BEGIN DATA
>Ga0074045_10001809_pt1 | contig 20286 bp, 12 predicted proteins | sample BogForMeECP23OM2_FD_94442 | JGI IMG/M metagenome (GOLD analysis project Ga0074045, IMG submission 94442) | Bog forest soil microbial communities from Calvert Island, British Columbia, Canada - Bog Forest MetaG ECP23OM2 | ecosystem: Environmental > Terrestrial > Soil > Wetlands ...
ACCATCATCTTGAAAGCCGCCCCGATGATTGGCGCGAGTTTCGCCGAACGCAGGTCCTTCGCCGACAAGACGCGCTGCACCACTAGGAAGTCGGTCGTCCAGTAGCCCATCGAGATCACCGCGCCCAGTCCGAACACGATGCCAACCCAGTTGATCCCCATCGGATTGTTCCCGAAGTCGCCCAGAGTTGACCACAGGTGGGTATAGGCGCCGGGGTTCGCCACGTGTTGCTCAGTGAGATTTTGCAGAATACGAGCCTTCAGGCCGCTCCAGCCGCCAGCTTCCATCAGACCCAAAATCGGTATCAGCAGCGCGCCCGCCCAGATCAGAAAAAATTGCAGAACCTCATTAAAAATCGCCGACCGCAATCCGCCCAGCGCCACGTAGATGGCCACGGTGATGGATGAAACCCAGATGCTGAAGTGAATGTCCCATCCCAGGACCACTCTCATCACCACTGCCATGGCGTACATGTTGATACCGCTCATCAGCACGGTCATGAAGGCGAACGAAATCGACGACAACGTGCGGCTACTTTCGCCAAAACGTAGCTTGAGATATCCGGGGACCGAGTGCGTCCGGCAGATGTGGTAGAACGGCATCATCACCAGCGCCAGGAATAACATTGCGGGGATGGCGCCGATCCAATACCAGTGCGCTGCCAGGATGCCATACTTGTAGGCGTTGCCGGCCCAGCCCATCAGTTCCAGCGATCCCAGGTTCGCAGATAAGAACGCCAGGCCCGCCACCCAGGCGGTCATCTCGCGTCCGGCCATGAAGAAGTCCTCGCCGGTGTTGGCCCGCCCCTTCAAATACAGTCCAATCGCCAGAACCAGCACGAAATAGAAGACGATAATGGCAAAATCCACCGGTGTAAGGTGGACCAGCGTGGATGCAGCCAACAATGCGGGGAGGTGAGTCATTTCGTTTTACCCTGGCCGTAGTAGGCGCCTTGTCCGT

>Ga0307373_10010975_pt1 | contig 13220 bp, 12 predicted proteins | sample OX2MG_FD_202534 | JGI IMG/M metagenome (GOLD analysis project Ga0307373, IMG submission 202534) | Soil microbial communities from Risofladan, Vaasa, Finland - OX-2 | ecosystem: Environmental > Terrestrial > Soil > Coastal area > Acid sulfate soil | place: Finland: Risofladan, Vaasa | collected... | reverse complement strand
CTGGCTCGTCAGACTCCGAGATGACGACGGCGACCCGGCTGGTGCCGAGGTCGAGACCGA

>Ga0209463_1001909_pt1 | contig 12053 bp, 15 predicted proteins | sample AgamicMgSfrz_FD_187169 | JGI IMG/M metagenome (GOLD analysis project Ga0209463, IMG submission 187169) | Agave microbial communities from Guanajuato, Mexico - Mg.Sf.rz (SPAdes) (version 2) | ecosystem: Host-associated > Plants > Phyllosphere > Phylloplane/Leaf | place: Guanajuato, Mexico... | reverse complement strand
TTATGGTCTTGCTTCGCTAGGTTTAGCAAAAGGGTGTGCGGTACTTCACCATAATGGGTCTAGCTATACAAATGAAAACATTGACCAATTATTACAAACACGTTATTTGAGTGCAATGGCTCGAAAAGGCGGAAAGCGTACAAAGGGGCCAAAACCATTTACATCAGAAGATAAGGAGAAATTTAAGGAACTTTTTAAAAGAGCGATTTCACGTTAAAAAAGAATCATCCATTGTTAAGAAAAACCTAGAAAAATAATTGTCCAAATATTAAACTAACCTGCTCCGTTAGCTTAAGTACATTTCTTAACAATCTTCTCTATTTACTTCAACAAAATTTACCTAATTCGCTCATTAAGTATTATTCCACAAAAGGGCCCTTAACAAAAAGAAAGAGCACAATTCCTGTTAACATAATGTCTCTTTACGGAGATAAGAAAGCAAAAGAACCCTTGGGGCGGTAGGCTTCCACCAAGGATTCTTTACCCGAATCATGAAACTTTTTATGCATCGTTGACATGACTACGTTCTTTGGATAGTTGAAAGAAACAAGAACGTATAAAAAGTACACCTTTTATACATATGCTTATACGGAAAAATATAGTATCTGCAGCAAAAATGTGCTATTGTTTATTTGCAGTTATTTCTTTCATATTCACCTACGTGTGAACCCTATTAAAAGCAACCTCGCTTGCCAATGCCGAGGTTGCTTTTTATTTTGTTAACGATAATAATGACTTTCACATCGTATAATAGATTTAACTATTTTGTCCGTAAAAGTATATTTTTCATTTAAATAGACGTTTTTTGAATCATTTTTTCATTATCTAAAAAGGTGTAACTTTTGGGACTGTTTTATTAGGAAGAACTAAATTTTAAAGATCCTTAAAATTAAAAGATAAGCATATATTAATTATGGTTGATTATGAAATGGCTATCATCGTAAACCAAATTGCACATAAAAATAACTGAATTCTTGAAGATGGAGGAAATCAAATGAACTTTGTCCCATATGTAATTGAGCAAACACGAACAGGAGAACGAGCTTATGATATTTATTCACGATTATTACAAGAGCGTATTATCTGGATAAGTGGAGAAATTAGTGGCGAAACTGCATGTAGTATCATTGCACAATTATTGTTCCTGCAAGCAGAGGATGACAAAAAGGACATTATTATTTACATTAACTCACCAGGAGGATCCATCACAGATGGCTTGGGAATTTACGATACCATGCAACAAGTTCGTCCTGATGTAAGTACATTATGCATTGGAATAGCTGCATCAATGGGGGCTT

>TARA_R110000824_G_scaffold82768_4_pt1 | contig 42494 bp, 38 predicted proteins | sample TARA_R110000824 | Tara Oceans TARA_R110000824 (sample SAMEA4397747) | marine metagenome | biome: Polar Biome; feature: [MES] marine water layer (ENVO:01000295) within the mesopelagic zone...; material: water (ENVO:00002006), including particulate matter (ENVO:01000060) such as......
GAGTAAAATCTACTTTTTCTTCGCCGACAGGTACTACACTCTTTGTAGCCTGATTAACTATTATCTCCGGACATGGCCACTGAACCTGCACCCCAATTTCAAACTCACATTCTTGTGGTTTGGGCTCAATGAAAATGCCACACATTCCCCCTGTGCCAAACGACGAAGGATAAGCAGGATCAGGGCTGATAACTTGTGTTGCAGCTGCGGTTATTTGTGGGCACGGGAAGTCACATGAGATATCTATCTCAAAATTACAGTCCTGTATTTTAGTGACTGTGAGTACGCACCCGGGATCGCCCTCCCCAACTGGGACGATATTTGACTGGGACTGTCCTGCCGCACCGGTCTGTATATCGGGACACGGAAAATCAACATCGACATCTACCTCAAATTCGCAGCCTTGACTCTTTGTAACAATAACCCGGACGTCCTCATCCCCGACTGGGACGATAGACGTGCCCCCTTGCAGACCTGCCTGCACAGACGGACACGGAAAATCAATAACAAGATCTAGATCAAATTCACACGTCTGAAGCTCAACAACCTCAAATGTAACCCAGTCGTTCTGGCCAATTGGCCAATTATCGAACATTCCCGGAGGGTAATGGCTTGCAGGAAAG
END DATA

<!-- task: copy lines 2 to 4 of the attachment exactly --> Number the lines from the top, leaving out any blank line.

ACCATCATCTTGAAAGCCGCCCCGATGATTGGCGCGAGTTTCGCCGAACGCAGGTCCTTCGCCGACAAGACGCGCTGCACCACTAGGAAGTCGGTCGTCCAGTAGCCCATCGAGATCACCGCGCCCAGTCCGAACACGATGCCAACCCAGTTGATCCCCATCGGATTGTTCCCGAAGTCGCCCAGAGTTGACCACAGGTGGGTATAGGCGCCGGGGTTCGCCACGTGTTGCTCAGTGAGATTTTGCAGAATACGAGCCTTCAGGCCGCTCCAGCCGCCAGCTTCCATCAGACCCAAAATCGGTATCAGCAGCGCGCCCGCCCAGATCAGAAAAAATTGCAGAACCTCATTAAAAATCGCCGACCGCAATCCGCCCAGCGCCACGTAGATGGCCACGGTGATGGATGAAACCCAGATGCTGAAGTGAATGTCCCATCCCAGGACCACTCTCATCACCACTGCCATGGCGTACATGTTGATACCGCTCATCAGCACGGTCATGAAGGCGAACGAAATCGACGACAACGTGCGGCTACTTTCGCCAAAACGTAGCTTGAGATATCCGGGGACCGAGTGCGTCCGGCAGATGTGGTAGAACGGCATCATCACCAGCGCCAGGAATAACATTGCGGGGATGGCGCCGATCCAATACCAGTGCGCTGCCAGGATGCCATACTTGTAGGCGTTGCCGGCCCAGCCCATCAGTTCCAGCGATCCCAGGTTCGCAGATAAGAACGCCAGGCCCGCCACCCAGGCGGTCATCTCGCGTCCGGCCATGAAGAAGTCCTCGCCGGTGTTGGCCCGCCCCTTCAAATACAGTCCAATCGCCAGAACCAGCACGAAATAGAAGACGATAATGGCAAAATCCACCGGTGTAAGGTGGACCAGCGTGGATGCAGCCAACAATGCGGGGAGGTGAGTCATTTCGTTTTACCCTGGCCGTAGTAGGCGCCTTGTCCGT

>Ga0307373_10010975_pt1 | contig 13220 bp, 12 predicted proteins | sample OX2MG_FD_202534 | JGI IMG/M metagenome (GOLD analysis project Ga0307373, IMG submission 202534) | Soil microbial communities from Risofladan, Vaasa, Finland - OX-2 | ecosystem: Environmental > Terrestrial > Soil > Coastal area > Acid sulfate soil | place: Finland: Risofladan, Vaasa | collected... | reverse complement strand
CTGGCTCGTCAGACTCCGAGATGACGACGGCGACCCGGCTGGTGCCGAGGTCGAGACCGA